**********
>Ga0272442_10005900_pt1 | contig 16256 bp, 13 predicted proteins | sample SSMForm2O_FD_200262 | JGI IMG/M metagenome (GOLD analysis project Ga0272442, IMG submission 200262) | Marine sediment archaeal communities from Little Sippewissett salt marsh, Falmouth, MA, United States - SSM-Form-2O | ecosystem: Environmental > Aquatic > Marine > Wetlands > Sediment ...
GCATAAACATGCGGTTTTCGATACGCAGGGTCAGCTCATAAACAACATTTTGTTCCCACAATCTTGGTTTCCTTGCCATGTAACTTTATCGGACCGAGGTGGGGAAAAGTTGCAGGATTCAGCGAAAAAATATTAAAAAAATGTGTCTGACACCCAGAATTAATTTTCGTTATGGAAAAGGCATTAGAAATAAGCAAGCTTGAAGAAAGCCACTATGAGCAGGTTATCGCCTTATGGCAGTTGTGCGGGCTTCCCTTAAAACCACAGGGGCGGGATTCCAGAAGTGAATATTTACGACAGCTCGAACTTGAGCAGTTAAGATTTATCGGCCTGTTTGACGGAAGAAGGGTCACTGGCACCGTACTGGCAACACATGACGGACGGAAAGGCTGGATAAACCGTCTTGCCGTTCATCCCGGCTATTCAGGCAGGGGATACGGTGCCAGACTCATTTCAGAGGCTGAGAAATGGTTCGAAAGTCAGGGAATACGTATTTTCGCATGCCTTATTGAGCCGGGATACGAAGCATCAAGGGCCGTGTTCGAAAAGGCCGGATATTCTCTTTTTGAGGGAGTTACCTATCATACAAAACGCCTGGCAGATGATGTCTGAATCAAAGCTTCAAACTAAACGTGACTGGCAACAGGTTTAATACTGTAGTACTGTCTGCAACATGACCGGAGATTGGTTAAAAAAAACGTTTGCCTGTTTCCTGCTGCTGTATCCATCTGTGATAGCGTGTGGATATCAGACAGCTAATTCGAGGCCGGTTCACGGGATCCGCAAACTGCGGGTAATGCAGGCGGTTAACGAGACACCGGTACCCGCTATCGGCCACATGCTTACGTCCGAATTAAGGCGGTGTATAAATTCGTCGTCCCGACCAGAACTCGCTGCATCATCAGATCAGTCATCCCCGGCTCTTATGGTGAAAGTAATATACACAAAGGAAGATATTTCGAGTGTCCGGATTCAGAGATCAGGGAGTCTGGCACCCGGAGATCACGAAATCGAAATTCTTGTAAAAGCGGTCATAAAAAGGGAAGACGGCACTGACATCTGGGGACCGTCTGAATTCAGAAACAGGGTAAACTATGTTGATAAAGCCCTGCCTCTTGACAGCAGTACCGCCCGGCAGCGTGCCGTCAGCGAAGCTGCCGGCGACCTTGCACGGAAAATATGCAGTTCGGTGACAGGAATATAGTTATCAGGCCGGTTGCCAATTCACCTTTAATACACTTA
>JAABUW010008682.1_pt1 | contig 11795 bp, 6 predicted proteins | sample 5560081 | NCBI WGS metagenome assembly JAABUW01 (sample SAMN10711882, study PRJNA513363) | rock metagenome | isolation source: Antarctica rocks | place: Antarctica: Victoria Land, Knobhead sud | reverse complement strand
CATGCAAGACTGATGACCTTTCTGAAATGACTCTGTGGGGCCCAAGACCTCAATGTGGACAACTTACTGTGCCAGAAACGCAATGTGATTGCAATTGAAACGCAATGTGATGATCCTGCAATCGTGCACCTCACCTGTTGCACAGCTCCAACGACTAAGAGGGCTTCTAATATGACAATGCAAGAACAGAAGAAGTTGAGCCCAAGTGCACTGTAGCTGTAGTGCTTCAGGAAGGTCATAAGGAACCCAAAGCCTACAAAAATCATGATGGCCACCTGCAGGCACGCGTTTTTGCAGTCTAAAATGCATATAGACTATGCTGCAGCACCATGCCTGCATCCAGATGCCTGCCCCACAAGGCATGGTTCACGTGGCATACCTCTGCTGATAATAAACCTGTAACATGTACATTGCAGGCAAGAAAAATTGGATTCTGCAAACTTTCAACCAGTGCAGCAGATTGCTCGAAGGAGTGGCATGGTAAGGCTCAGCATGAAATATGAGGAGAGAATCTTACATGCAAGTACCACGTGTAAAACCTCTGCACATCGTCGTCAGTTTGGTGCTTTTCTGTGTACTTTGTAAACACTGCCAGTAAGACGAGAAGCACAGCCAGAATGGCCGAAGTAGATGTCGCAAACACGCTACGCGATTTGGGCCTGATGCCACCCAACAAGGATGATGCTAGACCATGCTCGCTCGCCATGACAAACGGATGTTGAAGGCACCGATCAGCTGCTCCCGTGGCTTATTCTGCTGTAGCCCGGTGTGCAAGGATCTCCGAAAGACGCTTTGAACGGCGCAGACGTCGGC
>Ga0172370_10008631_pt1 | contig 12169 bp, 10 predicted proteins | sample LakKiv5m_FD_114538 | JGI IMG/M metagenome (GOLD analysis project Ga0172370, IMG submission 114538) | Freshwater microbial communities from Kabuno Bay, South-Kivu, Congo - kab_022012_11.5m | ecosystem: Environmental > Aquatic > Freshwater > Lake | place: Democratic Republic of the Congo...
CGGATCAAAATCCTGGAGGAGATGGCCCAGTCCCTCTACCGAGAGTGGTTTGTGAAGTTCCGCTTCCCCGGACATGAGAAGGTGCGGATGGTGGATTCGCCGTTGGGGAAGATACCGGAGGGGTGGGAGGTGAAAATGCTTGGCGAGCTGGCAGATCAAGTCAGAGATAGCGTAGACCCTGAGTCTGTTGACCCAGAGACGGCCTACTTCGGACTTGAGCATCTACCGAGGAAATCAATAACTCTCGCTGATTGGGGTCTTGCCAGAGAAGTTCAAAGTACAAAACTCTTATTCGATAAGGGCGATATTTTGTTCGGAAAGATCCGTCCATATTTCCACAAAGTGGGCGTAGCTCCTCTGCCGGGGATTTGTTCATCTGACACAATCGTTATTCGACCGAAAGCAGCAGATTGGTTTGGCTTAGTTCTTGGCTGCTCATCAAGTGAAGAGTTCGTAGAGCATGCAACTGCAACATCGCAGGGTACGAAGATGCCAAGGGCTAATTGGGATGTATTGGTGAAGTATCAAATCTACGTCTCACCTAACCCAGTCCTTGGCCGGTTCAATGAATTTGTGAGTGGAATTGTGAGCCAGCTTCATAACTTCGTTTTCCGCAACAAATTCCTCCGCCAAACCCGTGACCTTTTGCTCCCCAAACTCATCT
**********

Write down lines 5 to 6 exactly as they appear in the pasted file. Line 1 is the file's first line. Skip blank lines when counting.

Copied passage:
>Ga0172370_10008631_pt1 | contig 12169 bp, 10 predicted proteins | sample LakKiv5m_FD_114538 | JGI IMG/M metagenome (GOLD analysis project Ga0172370, IMG submission 114538) | Freshwater microbial communities from Kabuno Bay, South-Kivu, Congo - kab_022012_11.5m | ecosystem: Environmental > Aquatic > Freshwater > Lake | place: Democratic Republic of the Congo...
CGGATCAAAATCCTGGAGGAGATGGCCCAGTCCCTCTACCGAGAGTGGTTTGTGAAGTTCCGCTTCCCCGGACATGAGAAGGTGCGGATGGTGGATTCGCCGTTGGGGAAGATACCGGAGGGGTGGGAGGTGAAAATGCTTGGCGAGCTGGCAGATCAAGTCAGAGATAGCGTAGACCCTGAGTCTGTTGACCCAGAGACGGCCTACTTCGGACTTGAGCATCTACCGAGGAAATCAATAACTCTCGCTGATTGGGGTCTTGCCAGAGAAGTTCAAAGTACAAAACTCTTATTCGATAAGGGCGATATTTTGTTCGGAAAGATCCGTCCATATTTCCACAAAGTGGGCGTAGCTCCTCTGCCGGGGATTTGTTCATCTGACACAATCGTTATTCGACCGAAAGCAGCAGATTGGTTTGGCTTAGTTCTTGGCTGCTCATCAAGTGAAGAGTTCGTAGAGCATGCAACTGCAACATCGCAGGGTACGAAGATGCCAAGGGCTAATTGGGATGTATTGGTGAAGTATCAAATCTACGTCTCACCTAACCCAGTCCTTGGCCGGTTCAATGAATTTGTGAGTGGAATTGTGAGCCAGCTTCATAACTTCGTTTTCCGCAACAAATTCCTCCGCCAAACCCGTGACCTTTTGCTCCCCAAACTCATCT